4. i know it is a definite consensus to contact management to notify them of the problem, but i truly believe that in this case (based on numerous incidents including the dinner i originally posted about, another meal i had had there previously, talking to people who have worked there in the past, and a couple of other random correspondences i've had personally with staff members over the phone and in person) that they really wouldn't care. they have a very very successful restaurant that has a definite air of 'coolness' to it, and INCREDIBLE food. this has been enough to make them very very successful, and though i do believe that at some point that will wear out, i just don't care enough to give suggestions to someone who i am confident will not care to listen anyway. there are certain standards of restaurant service that any staff at a restaurant like that should know, and some think they are important and some don't. because i feel strongly about them, i was disappointed that such a successful restaurant wouldn't. i should mention that the meal was by no means atrocious- the food was amazing and the service was mechanically as it should have been with only a few exceptions. those few exceptions (waiting 45 min for our 9:30 reso, aloof-ness about wrapping 1/2 of a steak, crumpling the original check at the table) happened to negate much of the pleasure we got from the great food. as i said upthread, i have a hard time blaming servers for what i consider to be mgmt/upper mgmt issues- i tipped 20% of the original total bill (before the steak was taken off). i also don't believe that low tips are an effective way to tell a server you didn't like the job they did (they usually pass off the low tip as an expression of the person giving it rather than of their own service).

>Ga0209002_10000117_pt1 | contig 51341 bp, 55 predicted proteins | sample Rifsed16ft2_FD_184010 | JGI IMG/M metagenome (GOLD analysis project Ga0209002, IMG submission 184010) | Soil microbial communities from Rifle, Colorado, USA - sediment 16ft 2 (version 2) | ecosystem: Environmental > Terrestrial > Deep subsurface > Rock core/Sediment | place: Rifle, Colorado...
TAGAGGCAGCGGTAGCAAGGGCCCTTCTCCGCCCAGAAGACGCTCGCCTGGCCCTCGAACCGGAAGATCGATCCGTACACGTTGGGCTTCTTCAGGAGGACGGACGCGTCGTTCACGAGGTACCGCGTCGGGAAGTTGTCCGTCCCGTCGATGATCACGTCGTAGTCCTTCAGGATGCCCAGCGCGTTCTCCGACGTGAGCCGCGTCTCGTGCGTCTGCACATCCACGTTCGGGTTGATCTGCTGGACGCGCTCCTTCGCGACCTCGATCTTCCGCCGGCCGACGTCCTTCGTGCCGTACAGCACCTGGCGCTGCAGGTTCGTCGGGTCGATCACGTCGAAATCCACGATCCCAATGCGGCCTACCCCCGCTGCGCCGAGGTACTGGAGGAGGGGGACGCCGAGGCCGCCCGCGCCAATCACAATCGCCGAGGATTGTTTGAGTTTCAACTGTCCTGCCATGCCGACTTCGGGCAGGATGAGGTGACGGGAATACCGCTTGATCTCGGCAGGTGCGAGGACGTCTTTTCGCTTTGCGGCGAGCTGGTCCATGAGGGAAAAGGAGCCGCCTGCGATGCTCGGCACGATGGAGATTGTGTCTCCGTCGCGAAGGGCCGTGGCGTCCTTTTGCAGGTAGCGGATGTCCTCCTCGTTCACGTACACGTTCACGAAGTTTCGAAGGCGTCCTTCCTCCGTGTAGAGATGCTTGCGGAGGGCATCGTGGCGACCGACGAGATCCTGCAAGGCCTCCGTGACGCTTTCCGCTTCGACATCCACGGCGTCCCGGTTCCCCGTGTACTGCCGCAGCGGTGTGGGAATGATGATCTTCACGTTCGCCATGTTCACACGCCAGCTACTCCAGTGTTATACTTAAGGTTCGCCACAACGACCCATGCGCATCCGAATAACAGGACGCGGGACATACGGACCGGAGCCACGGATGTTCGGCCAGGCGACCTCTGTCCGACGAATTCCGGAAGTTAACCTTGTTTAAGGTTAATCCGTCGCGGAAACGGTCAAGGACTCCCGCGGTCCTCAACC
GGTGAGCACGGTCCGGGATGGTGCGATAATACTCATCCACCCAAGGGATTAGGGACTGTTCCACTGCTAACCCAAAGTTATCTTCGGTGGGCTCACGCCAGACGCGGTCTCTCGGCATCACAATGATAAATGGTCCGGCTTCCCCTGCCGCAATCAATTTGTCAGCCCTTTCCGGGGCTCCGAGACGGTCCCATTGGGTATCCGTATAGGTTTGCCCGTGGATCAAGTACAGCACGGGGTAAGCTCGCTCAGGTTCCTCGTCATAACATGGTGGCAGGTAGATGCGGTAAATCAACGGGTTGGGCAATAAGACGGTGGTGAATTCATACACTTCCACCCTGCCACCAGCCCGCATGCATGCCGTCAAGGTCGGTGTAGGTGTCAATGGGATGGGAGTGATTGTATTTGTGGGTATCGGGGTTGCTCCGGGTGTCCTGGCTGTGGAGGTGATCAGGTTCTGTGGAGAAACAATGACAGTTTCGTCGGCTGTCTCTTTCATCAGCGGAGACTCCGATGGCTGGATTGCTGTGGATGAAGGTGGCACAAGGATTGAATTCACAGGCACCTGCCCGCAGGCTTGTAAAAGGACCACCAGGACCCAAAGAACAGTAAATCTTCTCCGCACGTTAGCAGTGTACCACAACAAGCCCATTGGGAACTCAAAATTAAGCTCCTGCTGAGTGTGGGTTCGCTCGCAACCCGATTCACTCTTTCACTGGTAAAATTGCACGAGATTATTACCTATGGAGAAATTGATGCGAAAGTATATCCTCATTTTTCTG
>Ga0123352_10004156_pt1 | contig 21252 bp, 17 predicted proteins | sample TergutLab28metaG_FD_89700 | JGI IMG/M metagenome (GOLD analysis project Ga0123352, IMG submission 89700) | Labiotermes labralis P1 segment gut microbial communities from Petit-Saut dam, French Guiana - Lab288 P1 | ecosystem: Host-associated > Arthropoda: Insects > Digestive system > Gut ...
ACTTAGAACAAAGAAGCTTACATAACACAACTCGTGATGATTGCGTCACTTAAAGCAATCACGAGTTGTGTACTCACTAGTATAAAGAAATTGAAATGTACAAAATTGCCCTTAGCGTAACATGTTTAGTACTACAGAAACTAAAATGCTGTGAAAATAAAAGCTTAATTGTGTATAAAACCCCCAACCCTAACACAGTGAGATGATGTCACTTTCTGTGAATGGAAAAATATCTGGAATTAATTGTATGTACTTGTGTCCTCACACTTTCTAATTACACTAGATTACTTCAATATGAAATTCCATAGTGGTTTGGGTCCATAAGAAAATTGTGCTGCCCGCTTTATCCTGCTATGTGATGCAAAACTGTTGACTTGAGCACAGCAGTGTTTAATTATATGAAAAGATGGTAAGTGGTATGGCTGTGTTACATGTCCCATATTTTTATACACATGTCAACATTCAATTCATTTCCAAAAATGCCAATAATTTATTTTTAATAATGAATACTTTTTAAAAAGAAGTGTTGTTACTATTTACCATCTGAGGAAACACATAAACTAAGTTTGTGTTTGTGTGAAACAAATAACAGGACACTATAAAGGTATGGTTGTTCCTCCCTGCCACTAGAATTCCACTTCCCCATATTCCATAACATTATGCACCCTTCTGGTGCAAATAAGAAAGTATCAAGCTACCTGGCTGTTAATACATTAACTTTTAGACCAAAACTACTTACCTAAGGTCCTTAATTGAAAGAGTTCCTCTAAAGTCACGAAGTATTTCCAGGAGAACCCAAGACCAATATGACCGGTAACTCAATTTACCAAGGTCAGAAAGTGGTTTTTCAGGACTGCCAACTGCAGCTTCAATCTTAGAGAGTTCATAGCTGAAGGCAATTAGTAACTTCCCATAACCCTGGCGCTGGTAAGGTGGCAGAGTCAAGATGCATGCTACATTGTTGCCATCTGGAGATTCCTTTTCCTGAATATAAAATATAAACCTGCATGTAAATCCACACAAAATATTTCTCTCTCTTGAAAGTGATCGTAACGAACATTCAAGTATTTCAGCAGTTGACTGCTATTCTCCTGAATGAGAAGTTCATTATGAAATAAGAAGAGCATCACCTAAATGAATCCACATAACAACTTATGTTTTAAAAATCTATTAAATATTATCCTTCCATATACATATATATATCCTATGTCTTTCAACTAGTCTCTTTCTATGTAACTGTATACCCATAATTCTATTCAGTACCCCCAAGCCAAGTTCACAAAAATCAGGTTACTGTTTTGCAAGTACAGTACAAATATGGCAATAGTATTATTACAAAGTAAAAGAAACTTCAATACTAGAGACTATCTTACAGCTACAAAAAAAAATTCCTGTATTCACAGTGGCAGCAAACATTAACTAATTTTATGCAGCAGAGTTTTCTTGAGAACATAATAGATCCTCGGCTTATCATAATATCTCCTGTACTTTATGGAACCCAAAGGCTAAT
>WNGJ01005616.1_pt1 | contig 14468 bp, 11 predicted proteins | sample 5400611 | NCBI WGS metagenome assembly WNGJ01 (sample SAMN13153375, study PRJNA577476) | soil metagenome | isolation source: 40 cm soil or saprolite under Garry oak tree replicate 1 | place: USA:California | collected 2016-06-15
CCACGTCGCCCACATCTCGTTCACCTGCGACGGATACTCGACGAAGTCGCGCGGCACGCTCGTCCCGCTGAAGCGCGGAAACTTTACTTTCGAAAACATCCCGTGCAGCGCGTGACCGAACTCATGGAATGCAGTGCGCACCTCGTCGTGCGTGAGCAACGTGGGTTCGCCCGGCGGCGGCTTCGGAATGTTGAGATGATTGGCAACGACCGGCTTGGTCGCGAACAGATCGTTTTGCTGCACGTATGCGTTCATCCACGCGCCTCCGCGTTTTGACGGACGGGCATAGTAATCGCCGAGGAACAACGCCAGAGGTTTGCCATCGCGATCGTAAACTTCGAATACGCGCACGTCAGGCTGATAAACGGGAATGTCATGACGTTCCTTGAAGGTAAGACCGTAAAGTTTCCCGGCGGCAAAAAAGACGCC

5. i've only lived here a couple of months, but hot chocolate serves a great casual brunch and great hot chocolate w/homemade marshmallows. sweets and savories was incredible the one time i went there for brunch as well (though i walked in 20 minutes after they opened last sunday and they couldn't take us, so I would reserve ahead of time). as far as bars i was very impressed with the violet hour in wicker park- the first bar i've been to in a very long time where the fact that all of the bartenders took great pride in their drinks was very clearly evident.